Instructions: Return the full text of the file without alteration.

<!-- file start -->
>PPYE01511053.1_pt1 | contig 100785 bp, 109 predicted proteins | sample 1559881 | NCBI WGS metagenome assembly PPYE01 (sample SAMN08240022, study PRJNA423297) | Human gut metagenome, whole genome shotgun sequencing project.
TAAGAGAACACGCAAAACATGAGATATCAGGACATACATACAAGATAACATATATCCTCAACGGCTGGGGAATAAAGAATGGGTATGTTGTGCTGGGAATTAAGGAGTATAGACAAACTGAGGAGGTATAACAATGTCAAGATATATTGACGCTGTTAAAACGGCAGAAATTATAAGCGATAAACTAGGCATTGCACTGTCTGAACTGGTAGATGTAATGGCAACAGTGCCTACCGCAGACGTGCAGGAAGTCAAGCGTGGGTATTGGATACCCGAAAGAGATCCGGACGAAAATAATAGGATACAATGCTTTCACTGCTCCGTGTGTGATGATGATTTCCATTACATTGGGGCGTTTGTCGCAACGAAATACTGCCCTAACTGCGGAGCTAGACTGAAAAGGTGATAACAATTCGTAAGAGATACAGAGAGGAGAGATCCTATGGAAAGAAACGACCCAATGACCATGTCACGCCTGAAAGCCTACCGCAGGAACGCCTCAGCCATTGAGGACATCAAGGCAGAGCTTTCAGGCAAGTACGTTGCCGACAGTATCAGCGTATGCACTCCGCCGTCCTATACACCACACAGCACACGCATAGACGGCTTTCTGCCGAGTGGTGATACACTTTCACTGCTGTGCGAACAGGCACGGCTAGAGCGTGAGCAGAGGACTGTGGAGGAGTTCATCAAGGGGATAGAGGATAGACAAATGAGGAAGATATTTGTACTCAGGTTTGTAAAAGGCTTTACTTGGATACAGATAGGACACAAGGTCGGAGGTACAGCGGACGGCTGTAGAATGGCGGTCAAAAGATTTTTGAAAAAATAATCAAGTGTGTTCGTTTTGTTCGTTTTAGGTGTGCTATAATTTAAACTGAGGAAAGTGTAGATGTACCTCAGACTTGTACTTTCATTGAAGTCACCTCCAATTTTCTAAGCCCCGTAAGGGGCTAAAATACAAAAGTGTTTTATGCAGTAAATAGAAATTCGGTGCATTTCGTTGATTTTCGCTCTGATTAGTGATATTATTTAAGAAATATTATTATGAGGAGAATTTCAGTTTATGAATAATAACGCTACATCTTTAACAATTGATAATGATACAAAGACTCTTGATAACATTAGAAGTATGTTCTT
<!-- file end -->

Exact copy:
>PPYE01511053.1_pt1 | contig 100785 bp, 109 predicted proteins | sample 1559881 | NCBI WGS metagenome assembly PPYE01 (sample SAMN08240022, study PRJNA423297) | Human gut metagenome, whole genome shotgun sequencing project.
TAAGAGAACACGCAAAACATGAGATATCAGGACATACATACAAGATAACATATATCCTCAACGGCTGGGGAATAAAGAATGGGTATGTTGTGCTGGGAATTAAGGAGTATAGACAAACTGAGGAGGTATAACAATGTCAAGATATATTGACGCTGTTAAAACGGCAGAAATTATAAGCGATAAACTAGGCATTGCACTGTCTGAACTGGTAGATGTAATGGCAACAGTGCCTACCGCAGACGTGCAGGAAGTCAAGCGTGGGTATTGGATACCCGAAAGAGATCCGGACGAAAATAATAGGATACAATGCTTTCACTGCTCCGTGTGTGATGATGATTTCCATTACATTGGGGCGTTTGTCGCAACGAAATACTGCCCTAACTGCGGAGCTAGACTGAAAAGGTGATAACAATTCGTAAGAGATACAGAGAGGAGAGATCCTATGGAAAGAAACGACCCAATGACCATGTCACGCCTGAAAGCCTACCGCAGGAACGCCTCAGCCATTGAGGACATCAAGGCAGAGCTTTCAGGCAAGTACGTTGCCGACAGTATCAGCGTATGCACTCCGCCGTCCTATACACCACACAGCACACGCATAGACGGCTTTCTGCCGAGTGGTGATACACTTTCACTGCTGTGCGAACAGGCACGGCTAGAGCGTGAGCAGAGGACTGTGGAGGAGTTCATCAAGGGGATAGAGGATAGACAAATGAGGAAGATATTTGTACTCAGGTTTGTAAAAGGCTTTACTTGGATACAGATAGGACACAAGGTCGGAGGTACAGCGGACGGCTGTAGAATGGCGGTCAAAAGATTTTTGAAAAAATAATCAAGTGTGTTCGTTTTGTTCGTTTTAGGTGTGCTATAATTTAAACTGAGGAAAGTGTAGATGTACCTCAGACTTGTACTTTCATTGAAGTCACCTCCAATTTTCTAAGCCCCGTAAGGGGCTAAAATACAAAAGTGTTTTATGCAGTAAATAGAAATTCGGTGCATTTCGTTGATTTTCGCTCTGATTAGTGATATTATTTAAGAAATATTATTATGAGGAGAATTTCAGTTTATGAATAATAACGCTACATCTTTAACAATTGATAATGATACAAAGACTCTTGATAACATTAGAAGTATGTTCTT